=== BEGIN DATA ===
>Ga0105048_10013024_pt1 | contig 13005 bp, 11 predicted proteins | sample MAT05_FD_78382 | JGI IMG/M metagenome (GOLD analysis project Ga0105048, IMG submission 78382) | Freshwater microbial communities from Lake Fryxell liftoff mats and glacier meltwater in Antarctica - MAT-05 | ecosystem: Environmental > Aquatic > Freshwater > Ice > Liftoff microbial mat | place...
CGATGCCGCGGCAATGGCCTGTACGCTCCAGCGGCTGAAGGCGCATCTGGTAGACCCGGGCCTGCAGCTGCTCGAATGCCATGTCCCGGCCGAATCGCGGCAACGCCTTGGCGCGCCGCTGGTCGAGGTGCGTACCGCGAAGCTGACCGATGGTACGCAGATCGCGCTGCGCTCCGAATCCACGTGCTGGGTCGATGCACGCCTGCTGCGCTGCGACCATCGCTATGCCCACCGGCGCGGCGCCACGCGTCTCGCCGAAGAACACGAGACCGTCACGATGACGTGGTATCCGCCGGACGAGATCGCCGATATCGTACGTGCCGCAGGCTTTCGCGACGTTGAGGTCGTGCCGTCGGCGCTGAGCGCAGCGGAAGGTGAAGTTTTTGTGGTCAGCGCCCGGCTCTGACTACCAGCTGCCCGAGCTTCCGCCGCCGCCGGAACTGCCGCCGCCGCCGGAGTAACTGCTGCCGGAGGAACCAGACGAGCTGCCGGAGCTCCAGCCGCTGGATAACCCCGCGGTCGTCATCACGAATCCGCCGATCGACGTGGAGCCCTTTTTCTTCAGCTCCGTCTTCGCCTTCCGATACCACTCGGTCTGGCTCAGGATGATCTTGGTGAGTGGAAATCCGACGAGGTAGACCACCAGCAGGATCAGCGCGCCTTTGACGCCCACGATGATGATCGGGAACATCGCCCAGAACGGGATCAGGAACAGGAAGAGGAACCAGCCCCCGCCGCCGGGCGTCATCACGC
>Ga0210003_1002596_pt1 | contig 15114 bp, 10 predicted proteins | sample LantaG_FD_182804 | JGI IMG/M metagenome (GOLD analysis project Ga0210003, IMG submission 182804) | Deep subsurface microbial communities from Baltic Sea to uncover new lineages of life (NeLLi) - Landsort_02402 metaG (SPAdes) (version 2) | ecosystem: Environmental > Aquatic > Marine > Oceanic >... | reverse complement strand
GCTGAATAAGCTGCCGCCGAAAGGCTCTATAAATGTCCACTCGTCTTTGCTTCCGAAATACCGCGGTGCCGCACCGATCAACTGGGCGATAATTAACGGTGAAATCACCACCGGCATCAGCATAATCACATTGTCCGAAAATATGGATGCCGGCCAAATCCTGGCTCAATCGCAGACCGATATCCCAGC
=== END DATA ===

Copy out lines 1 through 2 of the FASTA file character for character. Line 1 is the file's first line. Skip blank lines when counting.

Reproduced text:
>Ga0105048_10013024_pt1 | contig 13005 bp, 11 predicted proteins | sample MAT05_FD_78382 | JGI IMG/M metagenome (GOLD analysis project Ga0105048, IMG submission 78382) | Freshwater microbial communities from Lake Fryxell liftoff mats and glacier meltwater in Antarctica - MAT-05 | ecosystem: Environmental > Aquatic > Freshwater > Ice > Liftoff microbial mat | place...
CGATGCCGCGGCAATGGCCTGTACGCTCCAGCGGCTGAAGGCGCATCTGGTAGACCCGGGCCTGCAGCTGCTCGAATGCCATGTCCCGGCCGAATCGCGGCAACGCCTTGGCGCGCCGCTGGTCGAGGTGCGTACCGCGAAGCTGACCGATGGTACGCAGATCGCGCTGCGCTCCGAATCCACGTGCTGGGTCGATGCACGCCTGCTGCGCTGCGACCATCGCTATGCCCACCGGCGCGGCGCCACGCGTCTCGCCGAAGAACACGAGACCGTCACGATGACGTGGTATCCGCCGGACGAGATCGCCGATATCGTACGTGCCGCAGGCTTTCGCGACGTTGAGGTCGTGCCGTCGGCGCTGAGCGCAGCGGAAGGTGAAGTTTTTGTGGTCAGCGCCCGGCTCTGACTACCAGCTGCCCGAGCTTCCGCCGCCGCCGGAACTGCCGCCGCCGCCGGAGTAACTGCTGCCGGAGGAACCAGACGAGCTGCCGGAGCTCCAGCCGCTGGATAACCCCGCGGTCGTCATCACGAATCCGCCGATCGACGTGGAGCCCTTTTTCTTCAGCTCCGTCTTCGCCTTCCGATACCACTCGGTCTGGCTCAGGATGATCTTGGTGAGTGGAAATCCGACGAGGTAGACCACCAGCAGGATCAGCGCGCCTTTGACGCCCACGATGATGATCGGGAACATCGCCCAGAACGGGATCAGGAACAGGAAGAGGAACCAGCCCCCGCCGCCGGGCGTCATCACGC